Yield Curve Flattens Citigroup

Second quarter earnings and revenue are well short of estimates.
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Updated from 7:03 a.m. EDT


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second-quarter earnings rose sharply from a charge-soaked year-ago period. Excluding items, the results fell slightly and missed Wall Street estimates as the company grappled with shrinking loan margins and a weak trading environment.

Citigroup earned $5.07 billion, or 97 cents a share, in the quarter, compared with $1.14 billion, or 22 cents a share, last year. The 2004 period included a $4.95 billion charge related to WorldCom litigation. Excluding that and other items, the bank's earnings from continuing operations fell 7% from a year ago.

"The capital markets environment was one of the worst we have seen in years, and combined with a flattening yield curve, led to a significant decline in our fixed-income markets revenues," Citigroup said. "Rising short-term interest rates and a flattening yield curve resulted in spread compression across several businesses."

Citigroup had second-quarter revenue of $20.17 billion, down 3% on a continuing-operations basis from a year ago. Revenue in the global consumer segment rose 3% from a year-ago (excluding a gain) to $12.0 billion, while revenue from corporate and investment banking slid 15% to $5.16 billion and revenue from global wealth management rose 1% to $2.1 billion.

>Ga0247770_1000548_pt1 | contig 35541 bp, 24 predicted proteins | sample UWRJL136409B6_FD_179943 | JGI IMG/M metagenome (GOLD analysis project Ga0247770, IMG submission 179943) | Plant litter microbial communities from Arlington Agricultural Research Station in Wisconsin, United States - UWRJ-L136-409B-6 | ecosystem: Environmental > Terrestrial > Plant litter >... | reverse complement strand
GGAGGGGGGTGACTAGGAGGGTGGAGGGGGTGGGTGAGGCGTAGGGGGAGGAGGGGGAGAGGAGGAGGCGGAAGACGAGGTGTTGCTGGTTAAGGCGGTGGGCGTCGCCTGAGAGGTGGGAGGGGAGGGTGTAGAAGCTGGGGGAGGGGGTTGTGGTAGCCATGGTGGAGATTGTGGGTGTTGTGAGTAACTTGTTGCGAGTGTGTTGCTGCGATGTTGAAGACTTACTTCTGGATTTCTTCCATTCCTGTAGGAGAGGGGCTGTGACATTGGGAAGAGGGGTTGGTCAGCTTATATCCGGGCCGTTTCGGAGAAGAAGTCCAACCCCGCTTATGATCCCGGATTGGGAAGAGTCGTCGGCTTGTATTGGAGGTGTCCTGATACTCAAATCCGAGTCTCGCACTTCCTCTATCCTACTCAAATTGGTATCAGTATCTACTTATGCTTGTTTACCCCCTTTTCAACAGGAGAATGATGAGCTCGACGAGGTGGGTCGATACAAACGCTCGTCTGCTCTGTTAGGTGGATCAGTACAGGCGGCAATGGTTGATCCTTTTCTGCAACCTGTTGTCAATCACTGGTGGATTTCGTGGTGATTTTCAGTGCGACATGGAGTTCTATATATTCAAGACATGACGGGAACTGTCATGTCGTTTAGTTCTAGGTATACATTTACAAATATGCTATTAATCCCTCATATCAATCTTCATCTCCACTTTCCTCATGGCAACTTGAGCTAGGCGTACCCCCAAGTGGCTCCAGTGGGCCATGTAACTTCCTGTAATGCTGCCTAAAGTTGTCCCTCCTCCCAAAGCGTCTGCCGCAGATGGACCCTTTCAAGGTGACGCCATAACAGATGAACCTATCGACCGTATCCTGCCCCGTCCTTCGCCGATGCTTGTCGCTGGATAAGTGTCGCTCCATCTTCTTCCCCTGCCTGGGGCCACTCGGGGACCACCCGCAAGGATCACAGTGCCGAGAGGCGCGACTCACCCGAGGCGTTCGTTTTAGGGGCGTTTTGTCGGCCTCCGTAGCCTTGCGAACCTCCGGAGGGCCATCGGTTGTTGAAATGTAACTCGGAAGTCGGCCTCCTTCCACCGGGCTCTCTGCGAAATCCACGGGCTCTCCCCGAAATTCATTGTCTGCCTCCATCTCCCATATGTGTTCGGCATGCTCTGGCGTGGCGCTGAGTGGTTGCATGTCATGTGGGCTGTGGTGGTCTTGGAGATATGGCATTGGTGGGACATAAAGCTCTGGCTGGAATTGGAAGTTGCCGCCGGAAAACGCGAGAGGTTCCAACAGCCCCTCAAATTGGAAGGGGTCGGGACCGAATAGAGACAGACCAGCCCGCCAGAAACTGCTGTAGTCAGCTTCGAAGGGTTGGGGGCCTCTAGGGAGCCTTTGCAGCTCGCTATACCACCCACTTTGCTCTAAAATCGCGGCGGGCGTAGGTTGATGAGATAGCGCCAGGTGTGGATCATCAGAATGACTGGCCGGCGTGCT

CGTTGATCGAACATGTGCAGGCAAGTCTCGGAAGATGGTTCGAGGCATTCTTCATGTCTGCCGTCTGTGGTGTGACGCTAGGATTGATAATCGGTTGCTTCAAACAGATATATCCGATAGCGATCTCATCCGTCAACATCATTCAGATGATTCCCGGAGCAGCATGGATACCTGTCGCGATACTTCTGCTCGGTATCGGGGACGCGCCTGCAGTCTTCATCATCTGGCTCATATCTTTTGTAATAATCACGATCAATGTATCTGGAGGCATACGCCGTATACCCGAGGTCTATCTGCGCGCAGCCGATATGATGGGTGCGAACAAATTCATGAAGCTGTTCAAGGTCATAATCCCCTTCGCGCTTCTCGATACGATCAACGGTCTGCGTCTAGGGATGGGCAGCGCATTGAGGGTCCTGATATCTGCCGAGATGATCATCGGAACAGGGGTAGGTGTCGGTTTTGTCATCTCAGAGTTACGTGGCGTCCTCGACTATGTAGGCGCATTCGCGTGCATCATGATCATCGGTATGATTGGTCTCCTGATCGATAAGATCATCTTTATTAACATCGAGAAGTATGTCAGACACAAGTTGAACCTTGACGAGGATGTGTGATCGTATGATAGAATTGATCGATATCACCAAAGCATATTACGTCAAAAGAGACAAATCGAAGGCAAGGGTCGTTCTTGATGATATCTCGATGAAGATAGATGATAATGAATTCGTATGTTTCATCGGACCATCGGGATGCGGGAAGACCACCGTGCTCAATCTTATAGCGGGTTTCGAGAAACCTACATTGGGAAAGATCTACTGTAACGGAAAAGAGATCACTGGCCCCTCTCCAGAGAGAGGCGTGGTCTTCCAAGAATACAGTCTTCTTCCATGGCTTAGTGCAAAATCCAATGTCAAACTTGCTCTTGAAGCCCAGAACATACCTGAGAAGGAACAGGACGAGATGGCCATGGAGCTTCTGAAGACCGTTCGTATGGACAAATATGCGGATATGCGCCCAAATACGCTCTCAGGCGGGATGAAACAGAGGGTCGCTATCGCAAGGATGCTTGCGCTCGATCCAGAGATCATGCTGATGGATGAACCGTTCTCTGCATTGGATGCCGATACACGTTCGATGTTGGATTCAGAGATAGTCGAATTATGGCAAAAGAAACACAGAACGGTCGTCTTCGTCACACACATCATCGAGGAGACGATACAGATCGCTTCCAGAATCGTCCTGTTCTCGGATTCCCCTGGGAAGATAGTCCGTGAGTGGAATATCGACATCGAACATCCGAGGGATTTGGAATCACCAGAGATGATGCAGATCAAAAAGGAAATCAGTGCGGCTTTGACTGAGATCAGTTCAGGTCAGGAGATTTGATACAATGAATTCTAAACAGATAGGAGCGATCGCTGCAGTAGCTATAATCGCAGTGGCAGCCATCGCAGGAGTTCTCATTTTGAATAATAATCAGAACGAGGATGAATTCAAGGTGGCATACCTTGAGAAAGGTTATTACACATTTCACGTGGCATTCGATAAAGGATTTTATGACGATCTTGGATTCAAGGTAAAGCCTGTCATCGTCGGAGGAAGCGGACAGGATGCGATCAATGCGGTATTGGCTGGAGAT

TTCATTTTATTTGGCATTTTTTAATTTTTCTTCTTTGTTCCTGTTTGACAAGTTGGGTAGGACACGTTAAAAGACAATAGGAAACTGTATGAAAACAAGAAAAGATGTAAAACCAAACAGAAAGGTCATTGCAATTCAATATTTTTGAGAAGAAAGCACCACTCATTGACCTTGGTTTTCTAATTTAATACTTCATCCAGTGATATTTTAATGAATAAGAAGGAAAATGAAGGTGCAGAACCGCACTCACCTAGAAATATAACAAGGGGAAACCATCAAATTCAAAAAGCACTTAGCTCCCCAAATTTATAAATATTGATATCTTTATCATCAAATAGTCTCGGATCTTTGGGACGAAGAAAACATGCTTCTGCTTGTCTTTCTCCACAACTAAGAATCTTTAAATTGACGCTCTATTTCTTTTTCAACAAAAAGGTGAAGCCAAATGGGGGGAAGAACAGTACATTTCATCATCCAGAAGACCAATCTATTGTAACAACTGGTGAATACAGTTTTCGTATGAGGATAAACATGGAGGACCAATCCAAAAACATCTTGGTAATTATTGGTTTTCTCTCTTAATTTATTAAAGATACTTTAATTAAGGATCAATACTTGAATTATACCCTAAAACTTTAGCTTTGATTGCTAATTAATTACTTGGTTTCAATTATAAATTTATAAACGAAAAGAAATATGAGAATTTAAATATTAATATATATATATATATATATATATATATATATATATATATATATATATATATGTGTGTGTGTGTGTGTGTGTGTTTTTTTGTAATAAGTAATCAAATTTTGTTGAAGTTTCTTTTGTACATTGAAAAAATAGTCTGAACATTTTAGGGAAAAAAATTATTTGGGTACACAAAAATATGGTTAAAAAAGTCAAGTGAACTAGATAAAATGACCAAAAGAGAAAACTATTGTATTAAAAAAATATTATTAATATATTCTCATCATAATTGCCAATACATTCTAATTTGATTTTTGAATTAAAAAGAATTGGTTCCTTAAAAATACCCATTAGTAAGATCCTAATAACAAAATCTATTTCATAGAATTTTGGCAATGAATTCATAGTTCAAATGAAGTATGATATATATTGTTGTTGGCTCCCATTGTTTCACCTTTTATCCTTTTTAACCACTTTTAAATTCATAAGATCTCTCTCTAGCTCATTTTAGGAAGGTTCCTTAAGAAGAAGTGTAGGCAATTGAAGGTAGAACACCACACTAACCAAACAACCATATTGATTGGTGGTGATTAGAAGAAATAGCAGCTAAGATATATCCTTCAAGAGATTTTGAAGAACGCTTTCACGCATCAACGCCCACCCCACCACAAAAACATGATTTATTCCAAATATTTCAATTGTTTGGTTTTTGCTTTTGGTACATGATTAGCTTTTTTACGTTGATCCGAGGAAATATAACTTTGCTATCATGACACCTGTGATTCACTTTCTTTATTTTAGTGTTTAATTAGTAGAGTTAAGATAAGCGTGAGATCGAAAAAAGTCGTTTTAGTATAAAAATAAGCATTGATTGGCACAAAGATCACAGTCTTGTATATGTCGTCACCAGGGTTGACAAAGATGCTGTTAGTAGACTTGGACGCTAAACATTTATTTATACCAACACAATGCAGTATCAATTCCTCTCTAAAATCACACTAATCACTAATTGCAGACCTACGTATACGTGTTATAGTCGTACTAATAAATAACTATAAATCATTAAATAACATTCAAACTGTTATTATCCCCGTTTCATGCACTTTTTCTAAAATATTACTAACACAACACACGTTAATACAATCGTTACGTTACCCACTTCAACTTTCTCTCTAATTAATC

Analysts were forecasting earnings of $1.02 a share on revenue of $21.41 billion.

The company said new laws caused a spike in bankruptcy filings, adding about $175 million to the company's credit costs in North America cards. Citigroup expects the spike to be "temporary."

In Citi's North American consumer finance division, revenue fell 1% from a year ago despite a 6% increase in average loans. The bank's domestic net interest margin shrank by slightly more than half a percentage point from a year ago as falling long-term rates crimped the company's investment return.

In Citigroup's capital markets and investment banking division, revenue fell 12% from a year ago to $3.97 billion, hurt by a 28% decline in fixed-income revenue like bond trading and market making, partially offset by higher revenue from foreign exchange and commodities.

Within the capital markets unit, equity revenue rose 40% from a year ago, reflecting improved trading results in stocks and derivatives. Investment banking revenue fell 1%, as lower bond underwriting was offset by a 13% jump in advisory and other fees.

The stock fell $1.02, or 2.2%, to $45.40 ahead of the bell.